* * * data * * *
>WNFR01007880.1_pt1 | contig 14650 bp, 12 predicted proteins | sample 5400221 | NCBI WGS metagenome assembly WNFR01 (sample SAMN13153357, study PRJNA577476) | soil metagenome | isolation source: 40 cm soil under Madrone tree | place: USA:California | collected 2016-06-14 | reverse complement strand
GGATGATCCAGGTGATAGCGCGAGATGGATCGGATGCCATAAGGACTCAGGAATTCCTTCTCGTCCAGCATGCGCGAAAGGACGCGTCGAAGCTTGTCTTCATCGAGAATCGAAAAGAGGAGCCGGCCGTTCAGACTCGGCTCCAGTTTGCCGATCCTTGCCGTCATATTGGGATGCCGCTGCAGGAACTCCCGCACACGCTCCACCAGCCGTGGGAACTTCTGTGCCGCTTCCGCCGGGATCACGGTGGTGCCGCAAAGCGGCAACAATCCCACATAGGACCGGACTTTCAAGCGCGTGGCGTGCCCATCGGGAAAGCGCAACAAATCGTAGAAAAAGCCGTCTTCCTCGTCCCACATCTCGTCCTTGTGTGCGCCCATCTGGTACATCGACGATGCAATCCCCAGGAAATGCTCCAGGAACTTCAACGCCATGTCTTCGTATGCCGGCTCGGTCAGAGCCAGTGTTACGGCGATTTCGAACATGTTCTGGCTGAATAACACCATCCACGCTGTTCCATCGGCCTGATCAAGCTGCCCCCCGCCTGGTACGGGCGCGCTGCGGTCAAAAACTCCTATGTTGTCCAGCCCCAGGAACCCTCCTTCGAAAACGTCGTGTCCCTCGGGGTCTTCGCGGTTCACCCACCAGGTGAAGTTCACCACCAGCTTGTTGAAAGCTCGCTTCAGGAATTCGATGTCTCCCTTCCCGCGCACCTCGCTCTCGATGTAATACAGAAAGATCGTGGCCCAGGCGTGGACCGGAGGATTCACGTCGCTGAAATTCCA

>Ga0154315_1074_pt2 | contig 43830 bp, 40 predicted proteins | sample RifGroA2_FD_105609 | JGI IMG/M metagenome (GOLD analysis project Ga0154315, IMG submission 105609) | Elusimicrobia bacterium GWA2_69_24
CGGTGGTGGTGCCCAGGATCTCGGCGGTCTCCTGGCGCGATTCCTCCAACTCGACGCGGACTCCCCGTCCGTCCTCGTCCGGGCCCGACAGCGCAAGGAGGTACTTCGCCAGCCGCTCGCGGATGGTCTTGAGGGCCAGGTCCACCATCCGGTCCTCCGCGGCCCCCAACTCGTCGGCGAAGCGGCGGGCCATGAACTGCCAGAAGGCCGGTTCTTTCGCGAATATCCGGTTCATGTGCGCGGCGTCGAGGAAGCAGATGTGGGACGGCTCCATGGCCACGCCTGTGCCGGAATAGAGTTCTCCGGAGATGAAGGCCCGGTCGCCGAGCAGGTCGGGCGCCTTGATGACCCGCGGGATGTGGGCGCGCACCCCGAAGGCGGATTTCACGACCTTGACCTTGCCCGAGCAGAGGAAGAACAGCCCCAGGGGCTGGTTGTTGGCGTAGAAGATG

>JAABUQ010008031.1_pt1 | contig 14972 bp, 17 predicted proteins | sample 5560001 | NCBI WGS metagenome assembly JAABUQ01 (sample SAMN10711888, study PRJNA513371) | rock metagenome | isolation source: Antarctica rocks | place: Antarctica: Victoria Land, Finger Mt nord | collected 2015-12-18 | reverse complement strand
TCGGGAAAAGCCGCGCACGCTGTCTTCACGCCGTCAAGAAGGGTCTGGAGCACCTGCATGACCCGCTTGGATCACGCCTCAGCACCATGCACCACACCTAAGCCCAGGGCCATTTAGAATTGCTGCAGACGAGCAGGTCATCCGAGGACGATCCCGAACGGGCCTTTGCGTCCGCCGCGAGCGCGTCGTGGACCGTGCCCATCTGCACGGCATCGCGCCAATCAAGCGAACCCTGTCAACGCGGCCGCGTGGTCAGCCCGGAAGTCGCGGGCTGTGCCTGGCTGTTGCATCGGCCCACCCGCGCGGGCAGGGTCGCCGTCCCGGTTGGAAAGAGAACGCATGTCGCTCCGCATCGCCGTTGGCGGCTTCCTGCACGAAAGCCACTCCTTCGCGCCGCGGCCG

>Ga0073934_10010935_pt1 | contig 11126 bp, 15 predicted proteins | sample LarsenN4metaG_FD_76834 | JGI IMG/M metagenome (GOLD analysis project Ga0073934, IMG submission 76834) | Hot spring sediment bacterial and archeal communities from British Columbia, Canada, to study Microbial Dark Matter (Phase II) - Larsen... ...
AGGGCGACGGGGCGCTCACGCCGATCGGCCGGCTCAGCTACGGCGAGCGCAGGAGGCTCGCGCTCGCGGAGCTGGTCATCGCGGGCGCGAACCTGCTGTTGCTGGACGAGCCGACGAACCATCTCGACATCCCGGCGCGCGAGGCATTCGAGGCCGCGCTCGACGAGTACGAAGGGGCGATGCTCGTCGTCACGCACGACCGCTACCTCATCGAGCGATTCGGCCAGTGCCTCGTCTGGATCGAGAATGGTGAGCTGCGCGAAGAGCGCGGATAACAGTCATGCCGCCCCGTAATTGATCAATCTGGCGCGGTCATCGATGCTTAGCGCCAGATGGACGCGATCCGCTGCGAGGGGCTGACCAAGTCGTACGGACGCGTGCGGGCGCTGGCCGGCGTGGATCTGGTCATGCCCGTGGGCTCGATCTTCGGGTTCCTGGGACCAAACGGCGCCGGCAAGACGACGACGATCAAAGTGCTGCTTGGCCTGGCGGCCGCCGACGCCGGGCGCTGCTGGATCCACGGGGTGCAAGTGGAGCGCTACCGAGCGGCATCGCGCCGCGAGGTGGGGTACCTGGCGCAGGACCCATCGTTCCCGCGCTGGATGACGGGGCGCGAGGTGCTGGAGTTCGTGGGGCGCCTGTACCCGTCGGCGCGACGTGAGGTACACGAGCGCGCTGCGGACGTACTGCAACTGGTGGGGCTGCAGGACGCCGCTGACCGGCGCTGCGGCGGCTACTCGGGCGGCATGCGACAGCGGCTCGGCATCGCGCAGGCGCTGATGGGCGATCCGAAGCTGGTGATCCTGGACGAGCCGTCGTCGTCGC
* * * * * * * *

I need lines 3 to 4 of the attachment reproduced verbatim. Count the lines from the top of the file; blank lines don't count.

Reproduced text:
>Ga0154315_1074_pt2 | contig 43830 bp, 40 predicted proteins | sample RifGroA2_FD_105609 | JGI IMG/M metagenome (GOLD analysis project Ga0154315, IMG submission 105609) | Elusimicrobia bacterium GWA2_69_24
CGGTGGTGGTGCCCAGGATCTCGGCGGTCTCCTGGCGCGATTCCTCCAACTCGACGCGGACTCCCCGTCCGTCCTCGTCCGGGCCCGACAGCGCAAGGAGGTACTTCGCCAGCCGCTCGCGGATGGTCTTGAGGGCCAGGTCCACCATCCGGTCCTCCGCGGCCCCCAACTCGTCGGCGAAGCGGCGGGCCATGAACTGCCAGAAGGCCGGTTCTTTCGCGAATATCCGGTTCATGTGCGCGGCGTCGAGGAAGCAGATGTGGGACGGCTCCATGGCCACGCCTGTGCCGGAATAGAGTTCTCCGGAGATGAAGGCCCGGTCGCCGAGCAGGTCGGGCGCCTTGATGACCCGCGGGATGTGGGCGCGCACCCCGAAGGCGGATTTCACGACCTTGACCTTGCCCGAGCAGAGGAAGAACAGCCCCAGGGGCTGGTTGTTGGCGTAGAAGATG